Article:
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Uveitis is actually an inner swelling of the eye. The illness involves the middle layers of the eye, also known as the uvea or uveal tract. The uvea consists of the choroid (a thin membrane having many blood vessels), the iris (colored section of the eye), and the ciliary body (the section of the eye, which joins these together).
The uvea is essential because its many arteries and veins carry blood to the areas of the eye, which are crucial for vision.What Are the Symptoms of Uveitis?
- Eye irritation and redness
- Blurred vision
- Eye ache
- Increased sensitivity to light
- Floating spots before the eyes
What Can Cause Uveitis?
- Uveitis might grow quickly, and it's vital that you see your eye doctor for a thorough eye examination if you develop these symptoms, particularly if an aching, red eye doesn't clear up fast.
- If neglected, uveitis might permanently damage your vision.
Uveitis has numerous possible causes, which include infection with a virus. Other possible causes are an injury to the eye, parasite, fungi, inflammatory illnesses affecting other body parts, or bacteria.
There are four kinds of uveitis:
- Iritis is regarded as the well-known type of uveitis. It affects the iris and is usually linked to autoimmune disorders like sarcoidosis or rheumatoid arthritis. Iritis might develop unexpectedly and might last weeks, despite treatment. Rare cases are chronic and need close, long-term monitoring.
- Cyclitis is a swelling of the middle part of the eye and might affect the muscle, which focuses the lens. This as well might develop unexpectedly and last several months.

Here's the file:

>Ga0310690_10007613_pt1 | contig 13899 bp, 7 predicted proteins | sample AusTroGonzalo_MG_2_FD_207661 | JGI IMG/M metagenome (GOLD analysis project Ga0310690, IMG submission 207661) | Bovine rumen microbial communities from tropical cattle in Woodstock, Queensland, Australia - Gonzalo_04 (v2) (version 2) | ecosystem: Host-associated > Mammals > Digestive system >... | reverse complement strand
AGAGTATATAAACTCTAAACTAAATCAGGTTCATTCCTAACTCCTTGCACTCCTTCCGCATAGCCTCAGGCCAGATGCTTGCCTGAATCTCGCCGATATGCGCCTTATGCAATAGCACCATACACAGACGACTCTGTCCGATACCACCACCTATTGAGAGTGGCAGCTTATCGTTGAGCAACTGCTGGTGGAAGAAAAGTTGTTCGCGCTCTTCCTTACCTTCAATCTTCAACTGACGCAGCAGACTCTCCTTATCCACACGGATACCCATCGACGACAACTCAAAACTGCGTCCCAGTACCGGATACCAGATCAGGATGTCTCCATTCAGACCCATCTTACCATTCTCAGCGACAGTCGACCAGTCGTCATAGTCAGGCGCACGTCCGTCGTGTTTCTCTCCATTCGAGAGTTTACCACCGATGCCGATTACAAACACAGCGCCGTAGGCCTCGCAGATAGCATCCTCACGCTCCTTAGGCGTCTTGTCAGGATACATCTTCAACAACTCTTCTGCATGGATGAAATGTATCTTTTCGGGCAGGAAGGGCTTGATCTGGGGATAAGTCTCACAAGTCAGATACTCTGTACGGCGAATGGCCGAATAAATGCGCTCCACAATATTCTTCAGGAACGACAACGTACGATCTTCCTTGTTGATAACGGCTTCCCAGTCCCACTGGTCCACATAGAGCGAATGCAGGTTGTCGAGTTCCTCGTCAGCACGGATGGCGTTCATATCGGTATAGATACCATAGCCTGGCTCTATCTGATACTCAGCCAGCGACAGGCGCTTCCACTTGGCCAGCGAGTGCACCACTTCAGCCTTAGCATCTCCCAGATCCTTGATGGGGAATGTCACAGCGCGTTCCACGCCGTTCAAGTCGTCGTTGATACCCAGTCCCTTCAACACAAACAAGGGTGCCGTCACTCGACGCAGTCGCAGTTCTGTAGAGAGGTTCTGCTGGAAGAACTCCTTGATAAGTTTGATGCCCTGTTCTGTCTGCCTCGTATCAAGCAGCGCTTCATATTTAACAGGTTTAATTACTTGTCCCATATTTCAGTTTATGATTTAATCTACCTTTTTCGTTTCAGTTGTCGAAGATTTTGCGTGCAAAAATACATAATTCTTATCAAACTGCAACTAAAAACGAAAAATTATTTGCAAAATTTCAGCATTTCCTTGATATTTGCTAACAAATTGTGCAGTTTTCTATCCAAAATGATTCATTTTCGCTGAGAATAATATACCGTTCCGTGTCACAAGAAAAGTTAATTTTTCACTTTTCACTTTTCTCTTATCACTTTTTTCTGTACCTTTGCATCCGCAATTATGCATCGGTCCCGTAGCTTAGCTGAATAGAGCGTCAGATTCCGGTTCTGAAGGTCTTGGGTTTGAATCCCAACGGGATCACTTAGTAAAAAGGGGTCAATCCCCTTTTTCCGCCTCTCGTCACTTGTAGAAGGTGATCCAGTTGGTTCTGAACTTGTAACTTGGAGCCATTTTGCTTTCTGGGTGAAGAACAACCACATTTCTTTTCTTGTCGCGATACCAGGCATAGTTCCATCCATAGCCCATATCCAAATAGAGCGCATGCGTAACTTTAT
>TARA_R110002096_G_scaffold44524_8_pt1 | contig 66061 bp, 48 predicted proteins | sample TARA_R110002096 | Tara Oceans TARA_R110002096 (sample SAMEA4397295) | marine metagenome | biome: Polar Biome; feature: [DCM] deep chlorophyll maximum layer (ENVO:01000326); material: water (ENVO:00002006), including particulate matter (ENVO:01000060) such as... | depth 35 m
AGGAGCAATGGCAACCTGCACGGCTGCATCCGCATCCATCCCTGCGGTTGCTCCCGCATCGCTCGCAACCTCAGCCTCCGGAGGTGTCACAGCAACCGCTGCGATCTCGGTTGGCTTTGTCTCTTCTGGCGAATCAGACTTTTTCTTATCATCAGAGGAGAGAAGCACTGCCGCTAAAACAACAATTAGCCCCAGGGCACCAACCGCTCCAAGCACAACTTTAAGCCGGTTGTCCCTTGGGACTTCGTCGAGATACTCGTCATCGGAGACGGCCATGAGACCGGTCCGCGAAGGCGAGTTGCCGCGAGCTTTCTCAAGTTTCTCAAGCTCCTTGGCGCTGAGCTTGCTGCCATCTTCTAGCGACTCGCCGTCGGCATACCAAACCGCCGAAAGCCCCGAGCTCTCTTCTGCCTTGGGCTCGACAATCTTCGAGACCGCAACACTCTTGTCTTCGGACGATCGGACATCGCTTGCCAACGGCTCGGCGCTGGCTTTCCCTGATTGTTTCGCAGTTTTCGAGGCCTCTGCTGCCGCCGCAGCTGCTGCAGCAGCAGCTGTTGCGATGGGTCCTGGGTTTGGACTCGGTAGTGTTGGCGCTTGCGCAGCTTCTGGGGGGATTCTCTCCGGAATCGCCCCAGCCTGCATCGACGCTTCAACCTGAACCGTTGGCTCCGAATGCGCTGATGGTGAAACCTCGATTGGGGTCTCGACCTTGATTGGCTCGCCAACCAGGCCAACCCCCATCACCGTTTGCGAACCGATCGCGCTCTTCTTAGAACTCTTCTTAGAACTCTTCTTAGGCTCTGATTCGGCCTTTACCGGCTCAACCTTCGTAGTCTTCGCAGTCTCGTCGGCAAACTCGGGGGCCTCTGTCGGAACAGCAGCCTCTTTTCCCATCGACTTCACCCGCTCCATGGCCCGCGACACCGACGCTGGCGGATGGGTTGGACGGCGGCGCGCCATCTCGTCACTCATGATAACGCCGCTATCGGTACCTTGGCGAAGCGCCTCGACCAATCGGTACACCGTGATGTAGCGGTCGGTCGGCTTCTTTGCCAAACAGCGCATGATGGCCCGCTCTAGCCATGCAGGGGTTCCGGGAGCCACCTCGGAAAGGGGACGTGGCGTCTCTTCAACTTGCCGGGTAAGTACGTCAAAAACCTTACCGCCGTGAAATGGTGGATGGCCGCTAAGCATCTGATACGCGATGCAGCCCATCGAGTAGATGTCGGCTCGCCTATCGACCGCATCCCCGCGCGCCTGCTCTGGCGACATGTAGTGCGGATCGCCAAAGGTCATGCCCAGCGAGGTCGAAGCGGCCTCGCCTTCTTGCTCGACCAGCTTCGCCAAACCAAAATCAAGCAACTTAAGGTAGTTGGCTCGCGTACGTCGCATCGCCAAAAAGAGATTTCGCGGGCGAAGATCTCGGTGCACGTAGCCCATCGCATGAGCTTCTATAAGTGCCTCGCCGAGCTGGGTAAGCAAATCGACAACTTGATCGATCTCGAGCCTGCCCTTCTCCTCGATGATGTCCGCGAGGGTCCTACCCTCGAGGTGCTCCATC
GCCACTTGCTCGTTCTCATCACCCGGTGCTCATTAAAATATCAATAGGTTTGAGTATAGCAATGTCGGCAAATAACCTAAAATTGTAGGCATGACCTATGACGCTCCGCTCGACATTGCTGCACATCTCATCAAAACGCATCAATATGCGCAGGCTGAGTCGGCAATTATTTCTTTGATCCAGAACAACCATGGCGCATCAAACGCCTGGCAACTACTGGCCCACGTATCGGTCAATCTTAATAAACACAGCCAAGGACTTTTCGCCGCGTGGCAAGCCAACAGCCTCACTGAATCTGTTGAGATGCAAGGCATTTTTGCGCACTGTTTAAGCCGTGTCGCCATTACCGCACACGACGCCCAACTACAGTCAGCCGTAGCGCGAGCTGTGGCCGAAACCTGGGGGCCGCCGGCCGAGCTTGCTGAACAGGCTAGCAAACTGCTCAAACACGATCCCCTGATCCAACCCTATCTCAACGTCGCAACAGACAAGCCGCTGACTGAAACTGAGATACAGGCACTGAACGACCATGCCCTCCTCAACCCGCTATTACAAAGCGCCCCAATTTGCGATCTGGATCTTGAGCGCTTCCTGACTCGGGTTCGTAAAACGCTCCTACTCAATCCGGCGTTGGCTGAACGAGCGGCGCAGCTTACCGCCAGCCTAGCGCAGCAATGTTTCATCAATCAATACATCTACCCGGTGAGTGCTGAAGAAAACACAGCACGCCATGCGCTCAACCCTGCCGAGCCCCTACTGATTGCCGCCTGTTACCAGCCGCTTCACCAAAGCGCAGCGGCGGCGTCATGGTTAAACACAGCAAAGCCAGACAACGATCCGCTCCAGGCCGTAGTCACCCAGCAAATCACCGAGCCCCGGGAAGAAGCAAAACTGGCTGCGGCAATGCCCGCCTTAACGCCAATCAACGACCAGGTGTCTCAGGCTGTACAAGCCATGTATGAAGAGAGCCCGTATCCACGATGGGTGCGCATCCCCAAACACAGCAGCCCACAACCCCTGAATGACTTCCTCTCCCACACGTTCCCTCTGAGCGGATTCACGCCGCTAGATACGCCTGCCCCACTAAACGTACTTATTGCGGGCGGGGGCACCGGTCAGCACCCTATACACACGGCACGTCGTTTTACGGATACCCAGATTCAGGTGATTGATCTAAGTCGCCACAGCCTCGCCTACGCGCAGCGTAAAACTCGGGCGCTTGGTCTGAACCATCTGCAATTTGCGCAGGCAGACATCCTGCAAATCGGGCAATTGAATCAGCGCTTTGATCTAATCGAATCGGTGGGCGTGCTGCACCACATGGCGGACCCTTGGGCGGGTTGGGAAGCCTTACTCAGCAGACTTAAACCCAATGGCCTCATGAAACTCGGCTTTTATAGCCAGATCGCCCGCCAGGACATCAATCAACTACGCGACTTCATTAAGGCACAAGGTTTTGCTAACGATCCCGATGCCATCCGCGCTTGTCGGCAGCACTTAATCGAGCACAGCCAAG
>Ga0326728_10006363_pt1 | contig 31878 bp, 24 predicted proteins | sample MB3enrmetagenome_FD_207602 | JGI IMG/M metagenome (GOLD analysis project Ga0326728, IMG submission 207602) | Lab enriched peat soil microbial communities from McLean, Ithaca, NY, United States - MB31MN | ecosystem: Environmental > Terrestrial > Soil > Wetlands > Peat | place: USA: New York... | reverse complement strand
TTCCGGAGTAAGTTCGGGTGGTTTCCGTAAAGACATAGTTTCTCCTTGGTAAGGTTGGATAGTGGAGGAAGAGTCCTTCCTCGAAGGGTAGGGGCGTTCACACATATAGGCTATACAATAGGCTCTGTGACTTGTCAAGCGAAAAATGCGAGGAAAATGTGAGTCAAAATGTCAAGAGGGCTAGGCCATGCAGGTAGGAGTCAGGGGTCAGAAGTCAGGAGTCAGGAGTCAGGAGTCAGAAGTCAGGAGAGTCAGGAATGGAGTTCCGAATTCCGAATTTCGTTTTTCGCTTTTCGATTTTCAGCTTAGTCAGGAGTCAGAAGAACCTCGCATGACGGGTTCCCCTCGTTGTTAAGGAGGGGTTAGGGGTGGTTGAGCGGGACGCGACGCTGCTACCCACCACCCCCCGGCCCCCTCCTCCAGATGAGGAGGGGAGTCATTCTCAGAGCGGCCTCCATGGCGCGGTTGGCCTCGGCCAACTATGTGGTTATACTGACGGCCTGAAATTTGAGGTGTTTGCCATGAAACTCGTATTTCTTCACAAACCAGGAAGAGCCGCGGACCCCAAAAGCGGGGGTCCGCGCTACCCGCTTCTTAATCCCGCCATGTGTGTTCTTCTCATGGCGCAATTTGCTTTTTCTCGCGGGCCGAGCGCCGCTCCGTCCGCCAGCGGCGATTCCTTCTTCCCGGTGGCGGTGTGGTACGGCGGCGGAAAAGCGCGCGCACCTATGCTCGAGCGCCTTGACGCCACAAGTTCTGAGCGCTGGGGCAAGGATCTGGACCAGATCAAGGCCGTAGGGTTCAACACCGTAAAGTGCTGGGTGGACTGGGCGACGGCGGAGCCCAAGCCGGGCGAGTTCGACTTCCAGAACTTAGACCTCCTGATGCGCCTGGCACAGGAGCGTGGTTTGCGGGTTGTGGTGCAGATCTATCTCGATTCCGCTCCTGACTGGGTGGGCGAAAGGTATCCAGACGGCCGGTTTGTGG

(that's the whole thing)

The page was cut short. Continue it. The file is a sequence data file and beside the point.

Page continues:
- Retinitis affects the back of the eye. It might quickly progress, which makes it hard to treat. Retinitis might be caused by viruses like herpes or shingles and bacterial infections like toxoplasmosis or syphilis.
- Choroiditis is a swelling of the layer underneath the retina. It might as well occur due to an infection like tuberculosis.
Choroiditis and retinitis may each occur due to an autoimmune illness like lupus or rheumatoid arthritis. In many cases, the reason behind uveitis isn't known. Stress is oftentimes suspected since the swelling is caused by the body's immune system.How Is Uveitis Diagnosed?
Uveitis may permanently damage your vision and even result in blindness. So, if you have any uveitis symptoms, it is vital that you should see an eye specialist known as an ophthalmologist immediately.
The ophthalmologist will carry out a thorough test of your eyes. He or she might request lab tests, which include X-rays or blood work since the list of potential causes may be long.
Uveitis might have an underlying factor elsewhere in your body, and the ophthalmologist might want to consult your regular doctor or another specialist to assess your overall health.
How Is Uveitis Treated?
Since uveitis is serious, treatment must start immediately. For uveitis not triggered by an infection, your eye specialist might prescribe pills or eye drops having steroids to decrease inflammation and drugs to ease the pain. Drops which dilate your pupil might be provided to stop adhesions of your pupil and eye spasms. Antibiotics are used in people who have infectious uveitis. Dark glasses can help with light sensitivity.
Complications of uveitis consist of vision loss, abnormal growth of blood vessels in the eye, which interfere with eyesight, glaucoma, fluid within the retina, and cataracts. Early prognosis and treatment by an eye specialist are crucial.When to look for medical advice?
Call your GP immediately if you have continual eye ache or you see an uncommon change in your eyesight, especially if you have had previous problems of uveitis. The faster uveitis is addressed; the more successful treatment is likely to be.
Your GP might refer you to an ophthalmologist, who is a specialist in eye problems. An ophthalmologist will check your eye more thoroughly with light (a slit-lamp) and microscope, and might recommend additional exams if uveitis is diagnosed.
This might involve blood tests, scans of your eye and X-rays.
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